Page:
Rizzo is not necessarily a natural leader. He showed bad body language and looked lost at times during the 2013 season, when he hit .233 and still produced 23 homers and 80 RBI. That was the year then-manager Dale Sveum bungled a question about holding players accountable and floated the idea of sending Rizzo and Starlin Castro to Triple-A Iowa.

[SHOP: Get your official Cubs postseason gear]

But Rizzo doesn’t back down, surviving a cancer scare and justifying the faith Cubs executives Theo Epstein, Jed Hoyer and Jason McLeod had in him as he got traded from the Boston Red Sox to the San Diego Padres and to the North Side. In many ways, Rizzo has the ideal temperament for the Wrigleyville circus.

“Everybody has respect for the guy that plays every day, the guy who tries to be out there every day,” Castro said. “If he’s struggling, he never puts his head down. He comes in here to play every day and help us to win.”

Rizzo turned 26 last month and remains under club control through the 2021 season because of what turned out to be a club-friendly extension, making him the heart of what could be a playoff beast for years to come.

“It’s been a long time coming,” Rizzo said. “We’ve had some tough years. But we’re a confident group and we’re going to have some fun.”

Remember that guy? Former Cubs shortstop Ricky Gutiérrez

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AP

Remember that guy? Former Cubs shortstop Ricky Gutiérrez

Ricky Gutiérrez played in the Majors from 1993-2004. He played shortstop for the Cubs from 2000-01 and later signed with them again in June 2004. 

However, Gutiérrez never got back to the Majors with the Cubs, who sent him to the Red Sox the following month. His final Major League game was with the Red Sox on Oct. 3, 2004, the final game of the 2004 regular season; he didn’t play in the 2004 postseason. Gutiérrez was subsequently signed and released by a few other teams, including the White Sox in 2005.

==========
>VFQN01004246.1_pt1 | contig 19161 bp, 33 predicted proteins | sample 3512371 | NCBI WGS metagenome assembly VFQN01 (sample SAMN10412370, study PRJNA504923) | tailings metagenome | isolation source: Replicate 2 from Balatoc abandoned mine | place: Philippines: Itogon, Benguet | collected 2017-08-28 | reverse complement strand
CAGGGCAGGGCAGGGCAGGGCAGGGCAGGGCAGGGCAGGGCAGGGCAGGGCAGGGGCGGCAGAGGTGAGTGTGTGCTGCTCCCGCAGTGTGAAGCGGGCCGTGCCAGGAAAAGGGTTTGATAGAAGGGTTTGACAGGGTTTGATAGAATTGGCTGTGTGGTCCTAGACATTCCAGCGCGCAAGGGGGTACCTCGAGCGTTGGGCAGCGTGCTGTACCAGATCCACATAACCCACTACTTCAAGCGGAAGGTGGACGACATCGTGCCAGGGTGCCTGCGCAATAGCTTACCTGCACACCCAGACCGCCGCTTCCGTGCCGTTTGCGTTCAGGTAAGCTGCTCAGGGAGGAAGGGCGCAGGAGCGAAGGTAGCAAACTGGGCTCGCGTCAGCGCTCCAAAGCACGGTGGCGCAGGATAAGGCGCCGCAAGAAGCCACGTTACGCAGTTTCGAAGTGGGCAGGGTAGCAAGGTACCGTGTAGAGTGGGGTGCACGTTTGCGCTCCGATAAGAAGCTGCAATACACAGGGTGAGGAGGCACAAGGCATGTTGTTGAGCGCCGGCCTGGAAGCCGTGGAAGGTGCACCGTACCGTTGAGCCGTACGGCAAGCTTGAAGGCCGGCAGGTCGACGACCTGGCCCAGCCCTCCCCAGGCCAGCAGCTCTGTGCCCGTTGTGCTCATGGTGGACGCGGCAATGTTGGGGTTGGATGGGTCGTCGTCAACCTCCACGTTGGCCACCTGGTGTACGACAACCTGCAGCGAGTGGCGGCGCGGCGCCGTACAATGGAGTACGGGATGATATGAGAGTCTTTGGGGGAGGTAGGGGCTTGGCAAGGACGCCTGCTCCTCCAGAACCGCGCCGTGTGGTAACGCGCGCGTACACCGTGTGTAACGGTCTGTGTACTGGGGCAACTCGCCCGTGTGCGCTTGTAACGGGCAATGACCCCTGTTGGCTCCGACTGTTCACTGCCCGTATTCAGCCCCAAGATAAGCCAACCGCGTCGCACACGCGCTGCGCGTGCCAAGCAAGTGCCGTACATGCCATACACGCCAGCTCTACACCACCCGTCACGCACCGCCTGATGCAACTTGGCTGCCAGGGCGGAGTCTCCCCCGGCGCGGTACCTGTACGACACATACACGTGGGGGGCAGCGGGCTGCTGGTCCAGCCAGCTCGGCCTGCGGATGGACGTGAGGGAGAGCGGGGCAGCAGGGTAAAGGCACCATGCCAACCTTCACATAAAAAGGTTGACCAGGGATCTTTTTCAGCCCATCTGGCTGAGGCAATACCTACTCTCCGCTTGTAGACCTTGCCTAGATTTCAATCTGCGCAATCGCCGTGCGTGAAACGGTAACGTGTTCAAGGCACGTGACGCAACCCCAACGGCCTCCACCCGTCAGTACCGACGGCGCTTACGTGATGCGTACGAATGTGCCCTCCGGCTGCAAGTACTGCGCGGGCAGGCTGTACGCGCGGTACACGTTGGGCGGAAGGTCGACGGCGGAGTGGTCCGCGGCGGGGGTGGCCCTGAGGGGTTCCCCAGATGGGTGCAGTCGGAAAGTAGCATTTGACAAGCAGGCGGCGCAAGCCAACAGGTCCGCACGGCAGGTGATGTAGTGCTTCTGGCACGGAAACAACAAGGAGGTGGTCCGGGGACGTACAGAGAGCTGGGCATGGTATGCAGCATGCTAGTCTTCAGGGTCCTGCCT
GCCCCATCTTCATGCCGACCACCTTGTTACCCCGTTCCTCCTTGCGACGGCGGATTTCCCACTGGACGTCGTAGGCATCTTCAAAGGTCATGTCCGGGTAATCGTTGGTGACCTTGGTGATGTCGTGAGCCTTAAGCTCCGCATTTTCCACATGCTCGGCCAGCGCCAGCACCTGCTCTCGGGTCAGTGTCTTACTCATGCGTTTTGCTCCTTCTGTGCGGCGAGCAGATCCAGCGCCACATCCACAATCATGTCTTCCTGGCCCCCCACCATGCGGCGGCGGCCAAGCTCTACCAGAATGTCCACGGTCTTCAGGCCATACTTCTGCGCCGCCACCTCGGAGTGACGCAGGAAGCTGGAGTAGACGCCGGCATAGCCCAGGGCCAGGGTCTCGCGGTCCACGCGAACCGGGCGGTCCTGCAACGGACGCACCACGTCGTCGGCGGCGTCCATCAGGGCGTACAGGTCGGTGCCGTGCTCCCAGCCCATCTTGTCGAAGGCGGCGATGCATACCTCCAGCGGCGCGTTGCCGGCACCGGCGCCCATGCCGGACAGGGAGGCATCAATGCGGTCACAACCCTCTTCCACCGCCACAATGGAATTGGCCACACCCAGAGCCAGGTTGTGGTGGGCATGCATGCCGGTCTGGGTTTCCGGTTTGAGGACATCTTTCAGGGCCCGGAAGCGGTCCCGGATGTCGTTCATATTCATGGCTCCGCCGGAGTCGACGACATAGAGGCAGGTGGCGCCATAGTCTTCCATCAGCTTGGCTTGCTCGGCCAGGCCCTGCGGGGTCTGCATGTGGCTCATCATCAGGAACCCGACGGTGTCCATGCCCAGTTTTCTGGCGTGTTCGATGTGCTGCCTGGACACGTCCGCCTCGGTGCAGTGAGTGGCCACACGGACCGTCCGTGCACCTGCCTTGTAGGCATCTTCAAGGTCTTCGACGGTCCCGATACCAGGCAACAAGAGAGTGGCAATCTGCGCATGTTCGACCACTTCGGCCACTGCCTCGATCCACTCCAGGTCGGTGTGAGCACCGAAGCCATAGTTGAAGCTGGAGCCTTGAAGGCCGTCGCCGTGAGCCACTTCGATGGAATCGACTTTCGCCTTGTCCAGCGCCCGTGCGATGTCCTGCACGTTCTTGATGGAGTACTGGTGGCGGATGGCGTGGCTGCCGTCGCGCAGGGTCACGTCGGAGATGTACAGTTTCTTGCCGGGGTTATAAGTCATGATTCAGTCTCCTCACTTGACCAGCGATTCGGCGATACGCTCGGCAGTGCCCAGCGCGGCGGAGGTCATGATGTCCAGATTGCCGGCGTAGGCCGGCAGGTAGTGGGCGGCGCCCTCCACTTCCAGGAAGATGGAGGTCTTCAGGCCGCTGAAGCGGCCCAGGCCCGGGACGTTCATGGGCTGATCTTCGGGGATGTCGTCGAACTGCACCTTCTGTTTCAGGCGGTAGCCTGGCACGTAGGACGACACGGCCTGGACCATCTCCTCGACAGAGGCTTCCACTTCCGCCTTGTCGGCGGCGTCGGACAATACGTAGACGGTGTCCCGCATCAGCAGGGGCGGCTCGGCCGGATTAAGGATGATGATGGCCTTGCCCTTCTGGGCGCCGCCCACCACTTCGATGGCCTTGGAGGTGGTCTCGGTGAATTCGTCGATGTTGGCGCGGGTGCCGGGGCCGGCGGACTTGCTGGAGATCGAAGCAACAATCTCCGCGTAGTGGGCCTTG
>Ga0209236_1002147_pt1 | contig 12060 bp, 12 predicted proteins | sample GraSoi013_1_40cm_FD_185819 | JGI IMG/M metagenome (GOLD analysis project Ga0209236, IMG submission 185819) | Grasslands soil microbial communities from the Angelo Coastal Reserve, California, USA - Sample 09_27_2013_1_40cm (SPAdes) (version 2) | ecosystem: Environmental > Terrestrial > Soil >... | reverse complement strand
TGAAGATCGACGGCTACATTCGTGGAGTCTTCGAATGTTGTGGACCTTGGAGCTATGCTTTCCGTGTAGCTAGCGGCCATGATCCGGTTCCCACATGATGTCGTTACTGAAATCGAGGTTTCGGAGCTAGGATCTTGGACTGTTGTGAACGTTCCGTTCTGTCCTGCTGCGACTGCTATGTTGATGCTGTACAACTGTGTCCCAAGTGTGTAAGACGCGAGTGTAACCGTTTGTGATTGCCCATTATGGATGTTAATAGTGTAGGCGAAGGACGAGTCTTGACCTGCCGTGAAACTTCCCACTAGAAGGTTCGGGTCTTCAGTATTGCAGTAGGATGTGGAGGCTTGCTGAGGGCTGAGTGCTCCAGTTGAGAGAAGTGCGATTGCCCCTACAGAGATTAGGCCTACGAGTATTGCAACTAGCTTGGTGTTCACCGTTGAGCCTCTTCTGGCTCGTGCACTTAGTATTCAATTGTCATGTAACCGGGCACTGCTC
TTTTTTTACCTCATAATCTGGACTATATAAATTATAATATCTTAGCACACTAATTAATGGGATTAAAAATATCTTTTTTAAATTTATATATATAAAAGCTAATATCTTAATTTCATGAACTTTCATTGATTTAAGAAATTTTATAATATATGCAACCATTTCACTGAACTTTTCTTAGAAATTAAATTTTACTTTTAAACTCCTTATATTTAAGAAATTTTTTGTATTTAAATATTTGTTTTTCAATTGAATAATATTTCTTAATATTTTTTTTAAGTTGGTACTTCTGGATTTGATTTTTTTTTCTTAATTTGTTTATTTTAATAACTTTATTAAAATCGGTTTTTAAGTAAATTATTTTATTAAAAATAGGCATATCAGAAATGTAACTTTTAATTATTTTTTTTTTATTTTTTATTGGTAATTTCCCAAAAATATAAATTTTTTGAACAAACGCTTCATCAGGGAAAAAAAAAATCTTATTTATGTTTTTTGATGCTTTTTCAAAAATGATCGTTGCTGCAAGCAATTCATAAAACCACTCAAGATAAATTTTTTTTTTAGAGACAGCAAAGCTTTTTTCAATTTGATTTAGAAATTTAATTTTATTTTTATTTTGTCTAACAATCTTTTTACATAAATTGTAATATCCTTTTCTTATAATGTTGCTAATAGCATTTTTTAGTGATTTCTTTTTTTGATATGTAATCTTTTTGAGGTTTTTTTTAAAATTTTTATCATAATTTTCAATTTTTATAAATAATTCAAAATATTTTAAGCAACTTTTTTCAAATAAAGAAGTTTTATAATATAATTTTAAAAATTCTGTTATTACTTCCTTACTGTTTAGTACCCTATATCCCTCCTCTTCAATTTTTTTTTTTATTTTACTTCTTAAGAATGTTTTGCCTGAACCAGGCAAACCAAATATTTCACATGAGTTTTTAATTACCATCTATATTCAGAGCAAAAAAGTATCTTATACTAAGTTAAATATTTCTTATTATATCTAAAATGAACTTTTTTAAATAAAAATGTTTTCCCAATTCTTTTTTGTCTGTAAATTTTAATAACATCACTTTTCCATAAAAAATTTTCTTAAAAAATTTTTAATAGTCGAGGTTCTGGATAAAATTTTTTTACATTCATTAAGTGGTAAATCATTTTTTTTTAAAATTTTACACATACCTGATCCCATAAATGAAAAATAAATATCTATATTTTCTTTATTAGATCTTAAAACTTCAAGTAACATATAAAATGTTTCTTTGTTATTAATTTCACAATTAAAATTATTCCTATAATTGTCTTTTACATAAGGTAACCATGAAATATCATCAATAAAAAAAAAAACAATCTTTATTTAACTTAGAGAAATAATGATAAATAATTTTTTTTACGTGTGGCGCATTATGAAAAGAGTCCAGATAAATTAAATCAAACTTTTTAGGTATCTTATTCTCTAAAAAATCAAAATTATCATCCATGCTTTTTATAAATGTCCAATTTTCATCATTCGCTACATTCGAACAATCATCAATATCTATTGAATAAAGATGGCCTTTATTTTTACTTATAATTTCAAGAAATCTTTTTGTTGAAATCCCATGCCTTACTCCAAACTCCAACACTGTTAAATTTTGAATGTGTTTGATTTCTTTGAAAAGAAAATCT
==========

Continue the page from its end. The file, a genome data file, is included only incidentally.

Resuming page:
Gutiérrez holds the distinction of being the first Cubs player to hit a regular season grand slam against the White Sox (July 12, 2001). In his two seasons with the Cubs, he tied for the Major League lead in sacrifice bunts both years (16 in 2000, 17 in 2001) which was odd since he had a grand total of 18 sacrifice bunts in his 847 career games NOT in a Cubs uniform. He also had uncharacteristic power with the Cubs:  21 home runs for Chicago in 272 games, 17 home runs with everyone else (847 games).

What Cubs fans probably remember most is what Gutiérrez did against them. On May 6, 1998 he had the lone hit (many dispute it should have been ruled an error) for the Astros off Kerry Wood in Wood’s 20-strikeout masterpiece at Wrigley Field (Gutiérrez was responsible for two of the strikeouts). 

Later that season, on June 26, the number 20 and Gutiérrez were again connected when he had a 20-pitch battle against Bartolo Colón, which ended in a strikeout. It remained the last plate appearance in the Majors of at least 20 pitches until Brandon Belt flew out on the 21st pitch of an at-bat against the Angels' Jaime Barria on April 22, 2018.

Gutiérrez’s nephew, James Jones, played 14 seasons in the NBA for the Pacers, Suns, Trail Blazers, Heat and Cavaliers.